top of page

What makes a yoga practice?

Updated: Jan 28, 2022

There is a lot of advice out there on how to create a home yoga practice. This advice ranges from specific and directive, like:

  • “Choose a regular time each day for your yoga practice.”

  • “Designate a specific space for your yoga practice.”

  • “Make sure your space is clean and free from distractions or clutter.”

…to the overly-simplified and vague:

  • “Anything can be a yoga practice.”

  • “Yoga is everything.”

  • “If you’re breathing, you’re practicing yoga.”

And don’t get me wrong - all of the above have some value.


All of these things can stand in the way of us actually practicing yoga.

Developing a yoga practice is hard. Maintaining a yoga practice is even harder. I do not believe that, “It takes 30 days to establish a habit,” or that, “Once you make something a habit, it just becomes automatic” - unless maybe your life is completely predictable and you never have to change your routines or adjust to anything new (anyone’s life like that?). For me anyway, it often seems like as soon as I think, “I made it! My ideal weekly schedule! A schedule I can stick to!” something changes and I have to start all over again.

My yoga practice is no exception.

Some weeks, I’ll get up and do yoga first thing in the morning. Other weeks, I’ll sneak in some nadi shodana while I’m sitting in a traffic jam. Sometimes I spend an hour moving through a strong vinyasa flow, complete with sun salutations and warriors and standing balances. Other times, I’ll lay on my back and gently stretch my hamstrings for 5 minutes. Some days, I’ll light candles and put on music to set the mood for my practice. Other days, I’ll do garudasana arms and 1:1 breath while waiting in line at Fred Meyer…

The point is, our yoga practice is not predictable. It’s not meant to be. It is dynamic, everchanging, and adaptable.


This does not mean that “everything is yoga.”

Scrolling mindlessly through IG is not yoga.

Treating someone rudely is not yoga.

Ignoring our feelings is not yoga.

Exercising is not yoga.*

Sleeping is not yoga.

Yoga, while vast and flexible, is still a practice we can define:

It is paying attention to the present.

It is quieting the mind.

It is remaining disciplined, without attachment to results.

What does this mean for our yoga practice? How can we approach such grand ideas in a practical, sustainable way? There are many books written on the topic, and many classes you can take, but in the meantime, here are a few things I find helpful, whether you’re relatively new to yoga, or have been practicing for decades:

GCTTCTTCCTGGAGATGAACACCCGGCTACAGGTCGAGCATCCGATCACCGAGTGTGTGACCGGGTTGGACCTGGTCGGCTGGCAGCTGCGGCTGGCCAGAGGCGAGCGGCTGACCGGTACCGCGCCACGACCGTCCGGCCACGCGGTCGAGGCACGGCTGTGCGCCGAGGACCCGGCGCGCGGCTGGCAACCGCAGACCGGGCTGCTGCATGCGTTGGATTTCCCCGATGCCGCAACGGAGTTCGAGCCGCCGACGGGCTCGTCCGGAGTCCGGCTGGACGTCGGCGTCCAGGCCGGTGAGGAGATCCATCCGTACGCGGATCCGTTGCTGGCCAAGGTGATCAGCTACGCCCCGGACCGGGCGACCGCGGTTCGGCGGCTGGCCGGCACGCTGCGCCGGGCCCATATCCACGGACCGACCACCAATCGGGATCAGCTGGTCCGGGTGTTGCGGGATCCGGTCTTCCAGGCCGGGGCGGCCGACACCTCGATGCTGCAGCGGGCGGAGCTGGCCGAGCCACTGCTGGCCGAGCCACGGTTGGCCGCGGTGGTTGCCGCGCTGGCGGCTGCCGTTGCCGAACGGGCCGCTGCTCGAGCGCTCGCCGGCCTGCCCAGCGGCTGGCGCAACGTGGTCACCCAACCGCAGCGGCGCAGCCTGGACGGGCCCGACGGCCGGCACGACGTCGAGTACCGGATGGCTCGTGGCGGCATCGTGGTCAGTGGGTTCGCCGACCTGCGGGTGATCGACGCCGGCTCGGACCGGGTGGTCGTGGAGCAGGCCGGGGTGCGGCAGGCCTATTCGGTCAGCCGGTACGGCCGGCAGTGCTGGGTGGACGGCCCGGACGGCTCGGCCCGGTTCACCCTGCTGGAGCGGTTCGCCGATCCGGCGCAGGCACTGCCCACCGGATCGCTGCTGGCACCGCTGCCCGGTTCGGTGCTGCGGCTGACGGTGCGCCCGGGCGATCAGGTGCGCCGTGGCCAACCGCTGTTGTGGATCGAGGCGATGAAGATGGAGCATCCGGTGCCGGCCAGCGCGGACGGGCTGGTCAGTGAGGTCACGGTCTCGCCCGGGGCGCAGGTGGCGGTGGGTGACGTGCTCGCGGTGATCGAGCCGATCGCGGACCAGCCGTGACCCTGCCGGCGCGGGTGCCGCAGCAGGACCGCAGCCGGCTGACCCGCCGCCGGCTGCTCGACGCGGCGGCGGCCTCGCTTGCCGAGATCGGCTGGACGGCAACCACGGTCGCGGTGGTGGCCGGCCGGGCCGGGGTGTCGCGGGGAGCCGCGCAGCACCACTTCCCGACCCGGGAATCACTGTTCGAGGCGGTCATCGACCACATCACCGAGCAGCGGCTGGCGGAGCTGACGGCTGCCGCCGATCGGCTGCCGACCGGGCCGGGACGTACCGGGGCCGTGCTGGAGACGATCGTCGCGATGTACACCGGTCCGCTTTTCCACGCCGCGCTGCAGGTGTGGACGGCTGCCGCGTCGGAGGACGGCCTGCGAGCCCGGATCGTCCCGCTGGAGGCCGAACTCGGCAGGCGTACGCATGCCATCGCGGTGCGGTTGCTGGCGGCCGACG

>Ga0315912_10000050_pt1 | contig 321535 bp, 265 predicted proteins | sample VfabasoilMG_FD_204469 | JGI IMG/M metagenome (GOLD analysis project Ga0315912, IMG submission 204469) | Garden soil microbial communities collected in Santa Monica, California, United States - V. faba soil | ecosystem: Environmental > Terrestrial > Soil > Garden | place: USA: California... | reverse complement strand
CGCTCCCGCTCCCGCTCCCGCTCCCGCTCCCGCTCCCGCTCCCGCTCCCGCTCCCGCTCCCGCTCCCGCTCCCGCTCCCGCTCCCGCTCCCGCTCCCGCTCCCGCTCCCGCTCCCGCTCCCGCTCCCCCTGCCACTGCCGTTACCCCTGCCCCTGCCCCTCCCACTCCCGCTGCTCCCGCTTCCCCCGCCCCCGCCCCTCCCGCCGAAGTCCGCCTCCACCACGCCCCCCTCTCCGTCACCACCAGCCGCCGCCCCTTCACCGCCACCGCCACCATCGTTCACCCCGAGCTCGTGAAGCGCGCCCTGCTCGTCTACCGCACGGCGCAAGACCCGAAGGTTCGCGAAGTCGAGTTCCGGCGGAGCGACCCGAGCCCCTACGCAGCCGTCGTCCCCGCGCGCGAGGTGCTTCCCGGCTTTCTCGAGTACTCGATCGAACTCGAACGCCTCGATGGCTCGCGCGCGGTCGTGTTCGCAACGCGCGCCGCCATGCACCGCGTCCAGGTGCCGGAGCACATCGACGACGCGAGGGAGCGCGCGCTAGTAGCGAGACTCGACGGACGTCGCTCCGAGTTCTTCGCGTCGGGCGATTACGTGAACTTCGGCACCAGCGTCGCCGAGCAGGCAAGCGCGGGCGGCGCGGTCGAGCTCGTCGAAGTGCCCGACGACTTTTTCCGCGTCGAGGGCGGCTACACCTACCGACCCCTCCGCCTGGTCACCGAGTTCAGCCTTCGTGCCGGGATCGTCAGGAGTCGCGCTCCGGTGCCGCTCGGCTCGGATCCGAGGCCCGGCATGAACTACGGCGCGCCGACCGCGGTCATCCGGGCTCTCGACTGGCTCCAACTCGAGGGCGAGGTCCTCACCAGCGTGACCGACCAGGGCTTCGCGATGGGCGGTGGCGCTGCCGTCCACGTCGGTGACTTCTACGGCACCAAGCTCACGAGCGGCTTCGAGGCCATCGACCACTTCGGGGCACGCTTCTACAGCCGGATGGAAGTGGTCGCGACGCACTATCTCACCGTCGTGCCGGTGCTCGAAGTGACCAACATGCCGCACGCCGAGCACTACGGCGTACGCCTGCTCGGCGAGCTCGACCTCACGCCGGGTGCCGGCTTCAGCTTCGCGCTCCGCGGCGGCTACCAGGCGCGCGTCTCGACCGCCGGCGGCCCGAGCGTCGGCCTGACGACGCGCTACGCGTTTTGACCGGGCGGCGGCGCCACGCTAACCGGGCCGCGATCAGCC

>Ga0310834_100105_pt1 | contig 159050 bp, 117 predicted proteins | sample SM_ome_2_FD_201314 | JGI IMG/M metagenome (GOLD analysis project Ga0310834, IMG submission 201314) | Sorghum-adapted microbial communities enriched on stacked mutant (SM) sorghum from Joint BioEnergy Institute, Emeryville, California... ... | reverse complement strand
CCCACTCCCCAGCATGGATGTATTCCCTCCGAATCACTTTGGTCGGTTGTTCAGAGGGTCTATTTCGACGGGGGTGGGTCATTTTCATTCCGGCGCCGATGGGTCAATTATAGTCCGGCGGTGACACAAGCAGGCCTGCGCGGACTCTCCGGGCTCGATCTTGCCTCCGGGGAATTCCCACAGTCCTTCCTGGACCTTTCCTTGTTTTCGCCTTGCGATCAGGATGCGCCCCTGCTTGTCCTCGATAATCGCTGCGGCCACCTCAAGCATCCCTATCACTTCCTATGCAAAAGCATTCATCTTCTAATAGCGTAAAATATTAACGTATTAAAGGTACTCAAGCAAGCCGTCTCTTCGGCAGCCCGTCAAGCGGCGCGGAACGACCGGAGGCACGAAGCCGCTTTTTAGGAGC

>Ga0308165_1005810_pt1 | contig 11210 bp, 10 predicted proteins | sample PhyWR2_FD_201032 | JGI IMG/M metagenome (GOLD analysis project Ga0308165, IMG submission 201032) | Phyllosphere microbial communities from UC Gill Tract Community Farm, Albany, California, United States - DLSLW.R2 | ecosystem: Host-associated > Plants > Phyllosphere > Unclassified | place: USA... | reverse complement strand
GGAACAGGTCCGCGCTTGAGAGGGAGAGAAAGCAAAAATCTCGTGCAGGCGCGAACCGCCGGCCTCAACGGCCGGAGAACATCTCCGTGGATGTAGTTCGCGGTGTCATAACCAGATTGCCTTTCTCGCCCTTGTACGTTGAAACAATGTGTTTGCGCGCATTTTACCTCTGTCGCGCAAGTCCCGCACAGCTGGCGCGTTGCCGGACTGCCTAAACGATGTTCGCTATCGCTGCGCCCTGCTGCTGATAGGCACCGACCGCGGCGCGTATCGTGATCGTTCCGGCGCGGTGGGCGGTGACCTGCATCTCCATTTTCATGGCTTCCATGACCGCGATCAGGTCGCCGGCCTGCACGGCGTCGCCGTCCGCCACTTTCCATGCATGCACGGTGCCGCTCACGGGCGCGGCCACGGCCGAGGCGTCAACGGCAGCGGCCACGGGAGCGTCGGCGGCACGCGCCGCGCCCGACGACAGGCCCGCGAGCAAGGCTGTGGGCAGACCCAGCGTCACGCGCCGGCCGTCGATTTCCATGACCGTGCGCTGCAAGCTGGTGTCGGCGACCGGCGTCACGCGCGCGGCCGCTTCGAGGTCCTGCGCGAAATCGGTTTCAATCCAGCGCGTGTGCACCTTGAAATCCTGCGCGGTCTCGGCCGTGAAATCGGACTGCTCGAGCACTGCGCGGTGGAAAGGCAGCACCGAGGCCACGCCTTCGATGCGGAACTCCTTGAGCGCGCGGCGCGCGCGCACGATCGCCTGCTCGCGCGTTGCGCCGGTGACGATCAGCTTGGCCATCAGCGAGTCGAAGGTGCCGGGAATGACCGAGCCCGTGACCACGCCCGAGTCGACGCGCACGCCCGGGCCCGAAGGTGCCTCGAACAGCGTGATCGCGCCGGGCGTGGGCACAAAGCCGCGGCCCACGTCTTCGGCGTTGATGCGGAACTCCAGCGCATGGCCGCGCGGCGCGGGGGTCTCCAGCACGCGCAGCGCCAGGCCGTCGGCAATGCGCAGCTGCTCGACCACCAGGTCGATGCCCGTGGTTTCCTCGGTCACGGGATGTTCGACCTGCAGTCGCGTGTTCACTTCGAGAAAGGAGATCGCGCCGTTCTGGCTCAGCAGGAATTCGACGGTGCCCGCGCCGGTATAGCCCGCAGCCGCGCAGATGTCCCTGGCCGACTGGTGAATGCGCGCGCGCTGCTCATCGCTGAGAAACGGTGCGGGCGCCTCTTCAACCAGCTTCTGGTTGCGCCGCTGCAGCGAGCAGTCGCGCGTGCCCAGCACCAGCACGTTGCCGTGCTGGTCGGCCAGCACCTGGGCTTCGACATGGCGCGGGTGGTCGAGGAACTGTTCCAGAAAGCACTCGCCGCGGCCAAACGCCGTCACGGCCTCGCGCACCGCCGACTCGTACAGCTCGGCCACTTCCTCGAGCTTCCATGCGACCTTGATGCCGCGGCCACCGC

If you can set aside a few minutes, and have a space where you can move a little bit:

  • Set a timer for 5-15 minutes, or cue up a song (or 3!) that you love - something that helps you breathe slowly. Allow yourself to sit or lay still, or to move gently in a way that feels nourishing and good until the timer goes off, or the song ends. If you’re at a loss for what to do with your body, choose 3 poses you love; start with those poses, and then see what your body wants to do from there. Trust that your body will tell you what it needs (and remember that trust takes time to develop, so don’t panic if you don’t feel it immediately!).

If you don’t feel like you have time to set aside, but you need to practice:

  • Just put your hand on your heart. Feel your breath expand and contract; see if you can feel your heartbeat, too. Consciously appreciate the work your heart and lungs are doing to keep you alive. Maybe even think of a person or animal you really love. Or just remind yourself that you are loved. Or both!

If you have the space:

  • Set up a yoga area. Having a set space that is inviting, warm, and aesthetically pleasing can be a lovely way to inspire you to practice (especially if you, like me, are sensitive to your environments). AND (even more important), don’t let “not having a yoga space” get in the way. Most floors work just fine - most chairs do, too. Even a car or airplane works for breath work or meditation! Wherever you are, take the time to appreciate that you are here - that you are able to sit, or lay down, or stand, or move, or be still, and that you are choosing to be present and aware of yourself, and your connection to the world around you.

If you have the time:

  • Set a timer for 30-45 min, and then practice until you feel like you’re done - maybe it’s before the timer goes off, or maybe the timer goes off and you decide to add more time. However long you practice, see if you can practice until you feel a shift - a shift in your body, your mind, your heart. Sometimes this comes after just a few minutes, sometimes it takes an hour or two. Trust that it will come.

Above all, try to remember that no one does it perfectly - not even your teachers. There are so many ways to practice, and more important than the form our practice takes (asana, pranayama, movement, stillness), is the intention behind it - our reason for practicing. Try to stay connected to that reason, even when your practice falls apart as you know it. Trust that you can rebuild it - that you will have to rebuild it again and again.

*I know this may incite a hot debate, and I don’t mean to imply exercise is bad - exercise can have great value, and can indeed be soothing to the mind! What I mean is: Exercising, when done with the intention of “burning calories,” “sculpting the body,” “losing weight,” or anything else that emphasizes physical appearance, this is not only “not yoga,” but it is antithetical to yoga. Certain exercises and movements can be meditative for sure, but if the intention is on pushing one’s body to perform or look a certain way, this is not yoga.

36 views0 comments

Recent Posts

See All


Rated 0 out of 5 stars.
No ratings yet

Add a rating
bottom of page